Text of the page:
When insurance customers reach a certain age that they themselves have settled on or because they were prompted to by others, they'll often go out and purchase coverage for their retirement, as they will need to have some type of financial device in place in order for them to maintain their cost of living.
But as indicated by Sam Friedman, research team leader for Deloitte's Center for Financial Services, a considerable number of retirees limit themselves to what they purchase mainly because they're not familiar with what's available.
Several polls indicate as such. Friedman pointed to a recent poll that was conducted by the risk management firm, which found that 40 percent of individuals over the age of 55 didn't know anything about annuities, what they provided or how they worked. In addition one in every four retirees has a rudimentary understanding of what they can do to improve their income levels after they leave the workforce.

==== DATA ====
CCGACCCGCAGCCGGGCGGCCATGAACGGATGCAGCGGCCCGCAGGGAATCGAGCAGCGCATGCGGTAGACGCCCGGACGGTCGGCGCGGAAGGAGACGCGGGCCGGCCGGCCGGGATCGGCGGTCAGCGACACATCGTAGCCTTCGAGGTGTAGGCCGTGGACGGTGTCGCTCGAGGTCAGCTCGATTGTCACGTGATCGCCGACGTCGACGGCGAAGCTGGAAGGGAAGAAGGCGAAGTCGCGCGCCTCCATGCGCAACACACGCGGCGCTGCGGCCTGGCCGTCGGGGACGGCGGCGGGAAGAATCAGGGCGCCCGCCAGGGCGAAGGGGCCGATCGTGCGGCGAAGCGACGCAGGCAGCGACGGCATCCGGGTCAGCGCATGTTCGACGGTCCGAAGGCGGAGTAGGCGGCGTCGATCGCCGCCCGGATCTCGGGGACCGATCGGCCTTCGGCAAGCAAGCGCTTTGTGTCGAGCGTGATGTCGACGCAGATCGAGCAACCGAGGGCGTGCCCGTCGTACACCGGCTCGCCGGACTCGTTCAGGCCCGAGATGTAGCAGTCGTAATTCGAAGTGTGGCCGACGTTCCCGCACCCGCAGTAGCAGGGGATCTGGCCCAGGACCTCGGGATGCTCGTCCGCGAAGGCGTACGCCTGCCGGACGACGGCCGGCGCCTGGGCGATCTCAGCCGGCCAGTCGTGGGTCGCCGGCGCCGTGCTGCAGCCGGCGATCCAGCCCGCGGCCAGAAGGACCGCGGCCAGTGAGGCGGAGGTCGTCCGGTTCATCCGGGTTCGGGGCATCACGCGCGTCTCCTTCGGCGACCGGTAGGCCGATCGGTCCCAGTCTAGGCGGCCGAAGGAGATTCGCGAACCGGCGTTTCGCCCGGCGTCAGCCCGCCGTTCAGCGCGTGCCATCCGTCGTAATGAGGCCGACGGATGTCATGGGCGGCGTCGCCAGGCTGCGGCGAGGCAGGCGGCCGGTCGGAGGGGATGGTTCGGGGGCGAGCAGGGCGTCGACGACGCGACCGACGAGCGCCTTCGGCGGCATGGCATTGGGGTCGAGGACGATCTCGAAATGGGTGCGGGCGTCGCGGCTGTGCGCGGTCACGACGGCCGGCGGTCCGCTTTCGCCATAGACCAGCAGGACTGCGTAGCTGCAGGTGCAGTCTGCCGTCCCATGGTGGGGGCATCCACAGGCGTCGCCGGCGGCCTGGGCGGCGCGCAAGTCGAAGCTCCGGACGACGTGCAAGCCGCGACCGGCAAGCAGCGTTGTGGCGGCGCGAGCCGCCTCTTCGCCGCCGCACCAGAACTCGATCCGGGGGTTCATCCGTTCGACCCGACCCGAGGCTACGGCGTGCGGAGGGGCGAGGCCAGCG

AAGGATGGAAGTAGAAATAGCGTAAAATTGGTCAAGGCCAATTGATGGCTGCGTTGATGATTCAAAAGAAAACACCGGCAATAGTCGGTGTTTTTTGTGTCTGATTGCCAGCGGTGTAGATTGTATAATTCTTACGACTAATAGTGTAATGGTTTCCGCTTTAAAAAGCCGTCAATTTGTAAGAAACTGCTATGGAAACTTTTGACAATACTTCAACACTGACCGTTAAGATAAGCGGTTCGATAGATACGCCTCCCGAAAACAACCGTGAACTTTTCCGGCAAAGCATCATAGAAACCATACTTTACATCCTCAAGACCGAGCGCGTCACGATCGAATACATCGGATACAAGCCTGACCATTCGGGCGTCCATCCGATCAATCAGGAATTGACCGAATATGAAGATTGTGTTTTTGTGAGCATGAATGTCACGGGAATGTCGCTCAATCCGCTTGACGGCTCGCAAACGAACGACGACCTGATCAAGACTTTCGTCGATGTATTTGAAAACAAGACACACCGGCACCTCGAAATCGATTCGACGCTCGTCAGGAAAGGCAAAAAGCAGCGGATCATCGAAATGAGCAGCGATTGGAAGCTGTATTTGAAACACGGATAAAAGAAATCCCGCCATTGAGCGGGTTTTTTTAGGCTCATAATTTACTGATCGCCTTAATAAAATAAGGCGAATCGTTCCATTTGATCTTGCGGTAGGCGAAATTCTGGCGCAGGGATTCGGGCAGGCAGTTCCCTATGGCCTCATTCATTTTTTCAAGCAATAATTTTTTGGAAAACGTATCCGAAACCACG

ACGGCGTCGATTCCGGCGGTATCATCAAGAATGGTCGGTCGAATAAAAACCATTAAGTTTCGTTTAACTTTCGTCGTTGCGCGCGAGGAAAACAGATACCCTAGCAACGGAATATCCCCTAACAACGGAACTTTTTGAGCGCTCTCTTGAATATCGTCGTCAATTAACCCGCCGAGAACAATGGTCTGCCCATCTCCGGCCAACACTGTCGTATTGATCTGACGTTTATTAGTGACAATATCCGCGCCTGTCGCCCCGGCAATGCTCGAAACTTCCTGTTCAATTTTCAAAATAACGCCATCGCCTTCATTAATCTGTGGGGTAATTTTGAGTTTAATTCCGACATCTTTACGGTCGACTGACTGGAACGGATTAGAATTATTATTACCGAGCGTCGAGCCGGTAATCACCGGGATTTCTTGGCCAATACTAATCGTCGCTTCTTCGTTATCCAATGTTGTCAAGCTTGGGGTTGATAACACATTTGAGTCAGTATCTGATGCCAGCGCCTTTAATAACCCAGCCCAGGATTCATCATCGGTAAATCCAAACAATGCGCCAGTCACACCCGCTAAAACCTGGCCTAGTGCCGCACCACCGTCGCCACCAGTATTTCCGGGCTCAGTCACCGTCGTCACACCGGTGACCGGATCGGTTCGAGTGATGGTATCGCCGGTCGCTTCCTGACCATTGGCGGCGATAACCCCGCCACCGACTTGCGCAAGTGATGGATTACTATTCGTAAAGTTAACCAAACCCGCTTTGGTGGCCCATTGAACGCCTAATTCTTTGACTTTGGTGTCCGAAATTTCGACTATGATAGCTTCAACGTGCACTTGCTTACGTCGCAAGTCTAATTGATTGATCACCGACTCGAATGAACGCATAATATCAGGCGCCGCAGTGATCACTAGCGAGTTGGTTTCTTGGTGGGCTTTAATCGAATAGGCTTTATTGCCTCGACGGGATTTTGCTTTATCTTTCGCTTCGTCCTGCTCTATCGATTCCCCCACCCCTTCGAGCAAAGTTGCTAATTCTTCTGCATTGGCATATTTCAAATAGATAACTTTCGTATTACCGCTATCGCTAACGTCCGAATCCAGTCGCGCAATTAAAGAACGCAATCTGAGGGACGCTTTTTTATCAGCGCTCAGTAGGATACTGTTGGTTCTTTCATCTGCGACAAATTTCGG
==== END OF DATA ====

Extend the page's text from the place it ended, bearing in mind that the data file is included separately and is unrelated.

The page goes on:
The best solution to this problem, according to Friedman, is to rebrand products so that they're more attractive to customers. In other words, if a certain strategy has always been used to entice people to buy, it may be time to adopt a new action plan to see if it resonates.
It's also important to try and get a feel for the customer and what explanations work. For example, some people may want to know every minute detail of a policy, while others want a basic understanding of it all, focused more on the big picture than the parts that make up the whole.
It's unwise for insurance agents to assume that their customers will come to them seeking their advice. Professionals have to initiate these meetings. According to a recent poll conducted by LIMRA, major life events - such as a death in the family, having a child or getting married - rarely result in life insurance buys.